«I was sold for 15 marks.» How did the workers deported by the Germans from the Soviet Union

© Photo : courtesy of International Memorialisation Postscriptum exhibition about the fate of the Eastern workers in the Third Reich«I was sold for 15 marks.» How did the workers deported by the Germans from the Soviet Union© Photo : courtesy of the International Memorial

Human trafficking, hard labor, but sometimes the human attitude and help in the Center Gilyarovsky street in Moscow opened the exhibition Postscriptum, dedicated to the fate of the deported Germans during the great Patriotic war from the occupied territories.

Transported by rail, in terrible conditions at bus stops were not allowed. In Germany disinfection, medical examination and sent to a special camp where arrivals were assigned to work.

Some in production, others were sold to private owners. People were lined up in rows, and future owners chose them like cattle, checking physical strength and health.

«In the distribution camp was sold for 15 marks landowner in the village Pagers» — according to the testimony presented at the exhibition, to get to the private host was considered a success in the circumstances. Ostarbeiters sometimes reminisce about the good attitude towards them: some were fed, others were hiding from the police. Along with some of the hosts was listening to the radio and waited for the arrival of Soviet troops and allies.

However, after the liberation of the Soviet forces and the allied forces of not ended. The first joy of meeting with compatriots gave way to fear: the Ostarbeiter were sent to filtration camps. After returning home, many could not get a job, and those around the suspected former employees of the Third Reich in collaboration.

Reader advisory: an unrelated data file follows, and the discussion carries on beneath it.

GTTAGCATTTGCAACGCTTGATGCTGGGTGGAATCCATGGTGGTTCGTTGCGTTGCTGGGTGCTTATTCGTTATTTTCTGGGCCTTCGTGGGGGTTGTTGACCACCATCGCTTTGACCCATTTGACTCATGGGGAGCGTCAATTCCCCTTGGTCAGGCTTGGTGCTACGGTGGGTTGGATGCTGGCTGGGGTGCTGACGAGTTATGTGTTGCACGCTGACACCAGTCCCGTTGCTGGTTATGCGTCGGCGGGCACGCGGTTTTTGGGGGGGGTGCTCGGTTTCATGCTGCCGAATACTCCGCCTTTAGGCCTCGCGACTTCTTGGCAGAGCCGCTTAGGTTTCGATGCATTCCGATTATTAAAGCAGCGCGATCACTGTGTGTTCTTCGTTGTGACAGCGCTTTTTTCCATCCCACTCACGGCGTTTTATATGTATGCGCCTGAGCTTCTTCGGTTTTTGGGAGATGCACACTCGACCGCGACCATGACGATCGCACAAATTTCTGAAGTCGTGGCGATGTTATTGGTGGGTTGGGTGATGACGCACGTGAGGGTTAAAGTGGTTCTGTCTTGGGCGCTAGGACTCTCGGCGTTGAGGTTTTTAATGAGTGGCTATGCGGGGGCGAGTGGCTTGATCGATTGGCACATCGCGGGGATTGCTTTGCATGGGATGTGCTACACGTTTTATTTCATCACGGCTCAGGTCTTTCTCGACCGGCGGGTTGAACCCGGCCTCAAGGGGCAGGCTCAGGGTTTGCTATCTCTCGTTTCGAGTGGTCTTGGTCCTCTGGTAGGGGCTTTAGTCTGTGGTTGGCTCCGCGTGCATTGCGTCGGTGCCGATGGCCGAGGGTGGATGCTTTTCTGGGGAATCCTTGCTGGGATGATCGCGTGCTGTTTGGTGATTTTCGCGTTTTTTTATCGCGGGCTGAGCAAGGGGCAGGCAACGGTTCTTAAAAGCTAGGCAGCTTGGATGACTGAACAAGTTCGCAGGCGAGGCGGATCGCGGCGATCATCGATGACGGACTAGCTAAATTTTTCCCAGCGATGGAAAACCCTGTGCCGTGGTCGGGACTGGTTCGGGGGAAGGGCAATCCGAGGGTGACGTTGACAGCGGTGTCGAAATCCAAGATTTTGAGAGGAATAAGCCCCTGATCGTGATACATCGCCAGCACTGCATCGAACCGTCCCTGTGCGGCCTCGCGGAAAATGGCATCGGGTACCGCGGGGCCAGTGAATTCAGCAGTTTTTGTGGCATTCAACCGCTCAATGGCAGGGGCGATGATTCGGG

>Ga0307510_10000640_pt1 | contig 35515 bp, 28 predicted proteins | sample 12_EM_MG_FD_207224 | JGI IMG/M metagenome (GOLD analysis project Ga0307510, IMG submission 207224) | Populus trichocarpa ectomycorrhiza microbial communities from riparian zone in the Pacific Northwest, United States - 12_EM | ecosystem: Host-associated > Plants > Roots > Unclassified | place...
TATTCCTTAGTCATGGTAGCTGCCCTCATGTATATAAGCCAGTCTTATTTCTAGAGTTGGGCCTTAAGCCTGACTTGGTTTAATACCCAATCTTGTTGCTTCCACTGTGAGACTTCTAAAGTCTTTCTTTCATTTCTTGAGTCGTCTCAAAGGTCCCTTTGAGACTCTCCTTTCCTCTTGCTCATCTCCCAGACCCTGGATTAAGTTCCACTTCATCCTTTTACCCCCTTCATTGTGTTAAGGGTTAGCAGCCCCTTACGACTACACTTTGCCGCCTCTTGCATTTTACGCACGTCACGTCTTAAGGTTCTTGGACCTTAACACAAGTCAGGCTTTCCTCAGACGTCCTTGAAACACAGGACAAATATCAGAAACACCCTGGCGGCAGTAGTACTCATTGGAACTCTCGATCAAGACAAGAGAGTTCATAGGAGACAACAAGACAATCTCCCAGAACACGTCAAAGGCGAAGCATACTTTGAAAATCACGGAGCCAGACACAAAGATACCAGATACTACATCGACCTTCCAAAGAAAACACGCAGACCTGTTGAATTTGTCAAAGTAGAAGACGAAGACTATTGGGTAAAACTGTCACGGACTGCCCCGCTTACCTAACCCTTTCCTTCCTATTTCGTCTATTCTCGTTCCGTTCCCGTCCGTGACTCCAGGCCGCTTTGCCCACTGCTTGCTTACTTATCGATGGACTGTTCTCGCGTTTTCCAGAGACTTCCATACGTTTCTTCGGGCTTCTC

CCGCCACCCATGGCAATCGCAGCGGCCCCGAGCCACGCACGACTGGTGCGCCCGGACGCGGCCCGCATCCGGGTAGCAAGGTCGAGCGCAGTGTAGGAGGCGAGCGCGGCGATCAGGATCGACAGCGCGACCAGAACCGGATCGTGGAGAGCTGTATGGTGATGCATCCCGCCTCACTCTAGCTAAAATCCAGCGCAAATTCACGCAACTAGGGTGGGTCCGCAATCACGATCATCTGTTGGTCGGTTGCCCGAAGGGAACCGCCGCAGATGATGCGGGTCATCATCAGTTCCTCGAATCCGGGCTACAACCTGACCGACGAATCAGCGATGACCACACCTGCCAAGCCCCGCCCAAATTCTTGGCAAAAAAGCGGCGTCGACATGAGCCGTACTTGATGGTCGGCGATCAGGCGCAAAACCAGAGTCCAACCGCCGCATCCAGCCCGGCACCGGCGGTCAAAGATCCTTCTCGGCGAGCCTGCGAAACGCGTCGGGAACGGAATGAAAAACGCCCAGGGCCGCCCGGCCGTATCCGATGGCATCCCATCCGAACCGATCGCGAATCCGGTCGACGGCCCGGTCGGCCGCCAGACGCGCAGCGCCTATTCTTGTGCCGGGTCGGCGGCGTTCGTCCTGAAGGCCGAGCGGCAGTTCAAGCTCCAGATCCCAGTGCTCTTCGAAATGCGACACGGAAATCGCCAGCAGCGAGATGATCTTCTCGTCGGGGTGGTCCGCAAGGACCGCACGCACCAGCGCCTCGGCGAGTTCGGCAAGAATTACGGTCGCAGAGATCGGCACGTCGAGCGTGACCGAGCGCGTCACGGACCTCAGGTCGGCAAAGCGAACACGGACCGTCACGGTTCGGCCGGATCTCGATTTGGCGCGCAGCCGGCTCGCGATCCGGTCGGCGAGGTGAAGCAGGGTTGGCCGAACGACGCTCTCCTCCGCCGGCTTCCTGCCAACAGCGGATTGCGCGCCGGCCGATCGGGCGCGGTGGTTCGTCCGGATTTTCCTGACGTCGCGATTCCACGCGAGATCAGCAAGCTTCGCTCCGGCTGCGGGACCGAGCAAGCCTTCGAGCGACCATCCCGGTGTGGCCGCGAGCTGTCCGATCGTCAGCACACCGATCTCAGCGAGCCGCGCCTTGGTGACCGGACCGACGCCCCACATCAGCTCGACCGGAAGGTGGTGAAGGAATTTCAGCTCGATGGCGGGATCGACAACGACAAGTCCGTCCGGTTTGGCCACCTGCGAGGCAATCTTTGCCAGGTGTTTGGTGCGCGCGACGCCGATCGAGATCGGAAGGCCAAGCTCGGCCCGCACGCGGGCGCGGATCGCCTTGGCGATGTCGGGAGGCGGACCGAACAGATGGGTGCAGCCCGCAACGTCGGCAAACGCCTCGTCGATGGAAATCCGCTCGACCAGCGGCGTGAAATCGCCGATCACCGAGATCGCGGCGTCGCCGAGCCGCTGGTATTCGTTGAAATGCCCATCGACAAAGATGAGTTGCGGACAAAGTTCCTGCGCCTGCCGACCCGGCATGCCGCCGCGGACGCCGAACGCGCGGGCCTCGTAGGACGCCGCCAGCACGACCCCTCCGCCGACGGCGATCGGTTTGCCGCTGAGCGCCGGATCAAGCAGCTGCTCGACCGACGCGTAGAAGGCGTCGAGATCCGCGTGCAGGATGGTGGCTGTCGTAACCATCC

«While children are not erected, we never talked with them about their grief experiences. From the village we went to Dnepropetrovsk, where none of our past didn’t know. So managed to save the children from the contempt.» This is very typical for those who returned home. Only half a century later, in the early 1990s, these people dare to openly talk about his past.

In many interviews, some details have failed to remember Ostarbeiters were often confused the names of the places — the majority didn’t know the German language.

30 years later, in 2017, about fifty of Moscow schoolchildren began to dismantle this archive. The result of the work of dozens of volunteers — the exhibition and the book «Sign will not be erased», awarded a year ago of the award «Educator».

«The students are quite familiar with this topic, says Evelina Rudenko. — Examining the archive, they learned a lot of different details. For example, the fact that workers were forced to wear special wooden shoes that were terrible blisters on her feet and loudly pounded on the pavement, so the Germans knew that they were going OST. These details, terrible suffering is very surprising».

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